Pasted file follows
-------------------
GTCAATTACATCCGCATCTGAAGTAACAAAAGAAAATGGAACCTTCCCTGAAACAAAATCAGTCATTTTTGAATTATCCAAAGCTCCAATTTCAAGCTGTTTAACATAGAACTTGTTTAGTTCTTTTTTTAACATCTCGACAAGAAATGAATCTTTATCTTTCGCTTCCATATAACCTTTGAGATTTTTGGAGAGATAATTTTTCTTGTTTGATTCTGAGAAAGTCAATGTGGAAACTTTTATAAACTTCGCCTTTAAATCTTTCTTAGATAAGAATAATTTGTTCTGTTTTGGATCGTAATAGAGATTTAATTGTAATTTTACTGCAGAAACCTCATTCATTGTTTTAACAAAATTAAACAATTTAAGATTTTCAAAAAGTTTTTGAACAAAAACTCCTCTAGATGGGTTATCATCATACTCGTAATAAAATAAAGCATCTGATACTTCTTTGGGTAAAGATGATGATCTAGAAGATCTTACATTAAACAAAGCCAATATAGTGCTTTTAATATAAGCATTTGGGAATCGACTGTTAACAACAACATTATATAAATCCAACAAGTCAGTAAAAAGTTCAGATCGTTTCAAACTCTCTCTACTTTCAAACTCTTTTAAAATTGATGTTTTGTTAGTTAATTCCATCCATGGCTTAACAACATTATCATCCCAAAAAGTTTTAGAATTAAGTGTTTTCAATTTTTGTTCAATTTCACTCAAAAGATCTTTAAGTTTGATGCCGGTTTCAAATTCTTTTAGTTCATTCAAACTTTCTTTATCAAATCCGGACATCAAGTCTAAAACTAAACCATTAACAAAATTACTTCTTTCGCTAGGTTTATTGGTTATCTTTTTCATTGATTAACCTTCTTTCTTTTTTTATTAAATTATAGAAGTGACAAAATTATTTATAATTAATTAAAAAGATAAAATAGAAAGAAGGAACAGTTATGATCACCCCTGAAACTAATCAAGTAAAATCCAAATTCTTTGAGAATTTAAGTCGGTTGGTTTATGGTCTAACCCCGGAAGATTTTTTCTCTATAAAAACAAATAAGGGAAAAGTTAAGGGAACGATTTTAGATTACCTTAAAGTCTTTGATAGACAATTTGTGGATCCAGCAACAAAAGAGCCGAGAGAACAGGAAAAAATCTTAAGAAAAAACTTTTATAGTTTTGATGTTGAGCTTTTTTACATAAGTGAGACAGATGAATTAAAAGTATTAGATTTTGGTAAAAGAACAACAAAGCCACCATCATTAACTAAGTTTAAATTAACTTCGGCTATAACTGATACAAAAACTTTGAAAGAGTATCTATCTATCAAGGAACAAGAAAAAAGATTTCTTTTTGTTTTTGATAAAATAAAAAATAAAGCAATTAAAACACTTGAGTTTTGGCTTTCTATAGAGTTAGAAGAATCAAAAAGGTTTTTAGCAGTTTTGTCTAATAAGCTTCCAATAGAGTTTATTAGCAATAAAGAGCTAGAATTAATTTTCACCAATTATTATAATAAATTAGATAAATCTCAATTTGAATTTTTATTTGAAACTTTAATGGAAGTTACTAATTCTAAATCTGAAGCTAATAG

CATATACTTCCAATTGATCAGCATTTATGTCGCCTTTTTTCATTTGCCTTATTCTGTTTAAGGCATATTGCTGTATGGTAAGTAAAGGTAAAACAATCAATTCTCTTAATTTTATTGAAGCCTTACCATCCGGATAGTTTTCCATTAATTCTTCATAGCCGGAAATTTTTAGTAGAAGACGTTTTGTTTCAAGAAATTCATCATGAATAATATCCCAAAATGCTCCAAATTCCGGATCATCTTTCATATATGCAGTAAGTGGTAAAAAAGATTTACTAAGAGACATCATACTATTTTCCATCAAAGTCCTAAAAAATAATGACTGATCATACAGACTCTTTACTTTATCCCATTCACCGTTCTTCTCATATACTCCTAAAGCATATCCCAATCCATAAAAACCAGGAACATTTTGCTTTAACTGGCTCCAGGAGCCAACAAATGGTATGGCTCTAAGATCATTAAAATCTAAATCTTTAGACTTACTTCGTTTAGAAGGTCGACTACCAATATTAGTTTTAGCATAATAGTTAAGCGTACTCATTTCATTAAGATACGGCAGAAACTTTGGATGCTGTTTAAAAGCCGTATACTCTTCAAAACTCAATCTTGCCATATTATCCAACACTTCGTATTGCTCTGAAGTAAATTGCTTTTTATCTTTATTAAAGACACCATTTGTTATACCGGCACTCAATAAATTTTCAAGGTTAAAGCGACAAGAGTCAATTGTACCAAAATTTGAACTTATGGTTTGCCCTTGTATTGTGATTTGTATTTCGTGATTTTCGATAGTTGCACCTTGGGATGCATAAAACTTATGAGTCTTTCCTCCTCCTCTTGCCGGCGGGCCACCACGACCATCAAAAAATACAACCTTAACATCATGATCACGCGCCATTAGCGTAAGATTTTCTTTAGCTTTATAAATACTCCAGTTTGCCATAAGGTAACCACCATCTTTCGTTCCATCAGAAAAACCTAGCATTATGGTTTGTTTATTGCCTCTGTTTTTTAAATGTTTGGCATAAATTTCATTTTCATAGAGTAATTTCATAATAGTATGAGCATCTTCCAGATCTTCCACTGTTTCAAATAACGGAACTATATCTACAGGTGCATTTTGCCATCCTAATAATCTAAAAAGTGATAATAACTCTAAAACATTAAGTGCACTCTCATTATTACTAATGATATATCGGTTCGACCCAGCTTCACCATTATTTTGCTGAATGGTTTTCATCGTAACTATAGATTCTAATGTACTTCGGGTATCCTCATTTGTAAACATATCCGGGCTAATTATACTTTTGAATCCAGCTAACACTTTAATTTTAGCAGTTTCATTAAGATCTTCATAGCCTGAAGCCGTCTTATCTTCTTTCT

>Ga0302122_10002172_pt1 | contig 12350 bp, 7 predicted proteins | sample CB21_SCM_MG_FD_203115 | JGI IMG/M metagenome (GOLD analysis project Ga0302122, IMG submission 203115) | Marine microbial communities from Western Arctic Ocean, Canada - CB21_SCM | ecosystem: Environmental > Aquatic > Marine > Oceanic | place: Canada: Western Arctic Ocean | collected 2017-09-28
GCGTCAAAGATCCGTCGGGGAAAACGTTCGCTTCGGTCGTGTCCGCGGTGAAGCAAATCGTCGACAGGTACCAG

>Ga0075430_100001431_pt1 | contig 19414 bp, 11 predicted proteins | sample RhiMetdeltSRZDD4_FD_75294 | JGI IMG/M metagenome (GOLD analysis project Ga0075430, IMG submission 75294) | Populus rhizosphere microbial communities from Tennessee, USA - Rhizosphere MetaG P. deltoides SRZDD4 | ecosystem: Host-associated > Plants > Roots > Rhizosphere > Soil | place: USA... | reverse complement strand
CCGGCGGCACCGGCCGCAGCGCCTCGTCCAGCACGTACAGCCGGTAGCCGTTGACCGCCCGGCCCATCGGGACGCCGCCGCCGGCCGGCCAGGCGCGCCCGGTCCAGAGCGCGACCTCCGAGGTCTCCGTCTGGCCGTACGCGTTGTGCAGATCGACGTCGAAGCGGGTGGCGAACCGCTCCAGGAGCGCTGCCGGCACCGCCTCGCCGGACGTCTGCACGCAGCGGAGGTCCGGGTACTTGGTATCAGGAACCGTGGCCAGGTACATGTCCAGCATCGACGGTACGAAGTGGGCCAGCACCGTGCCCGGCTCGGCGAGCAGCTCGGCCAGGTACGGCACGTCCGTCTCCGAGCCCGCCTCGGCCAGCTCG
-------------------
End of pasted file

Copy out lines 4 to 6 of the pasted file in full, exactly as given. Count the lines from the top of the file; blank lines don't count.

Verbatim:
GCGTCAAAGATCCGTCGGGGAAAACGTTCGCTTCGGTCGTGTCCGCGGTGAAGCAAATCGTCGACAGGTACCAG

>Ga0075430_100001431_pt1 | contig 19414 bp, 11 predicted proteins | sample RhiMetdeltSRZDD4_FD_75294 | JGI IMG/M metagenome (GOLD analysis project Ga0075430, IMG submission 75294) | Populus rhizosphere microbial communities from Tennessee, USA - Rhizosphere MetaG P. deltoides SRZDD4 | ecosystem: Host-associated > Plants > Roots > Rhizosphere > Soil | place: USA... | reverse complement strand
CCGGCGGCACCGGCCGCAGCGCCTCGTCCAGCACGTACAGCCGGTAGCCGTTGACCGCCCGGCCCATCGGGACGCCGCCGCCGGCCGGCCAGGCGCGCCCGGTCCAGAGCGCGACCTCCGAGGTCTCCGTCTGGCCGTACGCGTTGTGCAGATCGACGTCGAAGCGGGTGGCGAACCGCTCCAGGAGCGCTGCCGGCACCGCCTCGCCGGACGTCTGCACGCAGCGGAGGTCCGGGTACTTGGTATCAGGAACCGTGGCCAGGTACATGTCCAGCATCGACGGTACGAAGTGGGCCAGCACCGTGCCCGGCTCGGCGAGCAGCTCGGCCAGGTACGGCACGTCCGTCTCCGAGCCCGCCTCGGCCAGCTCG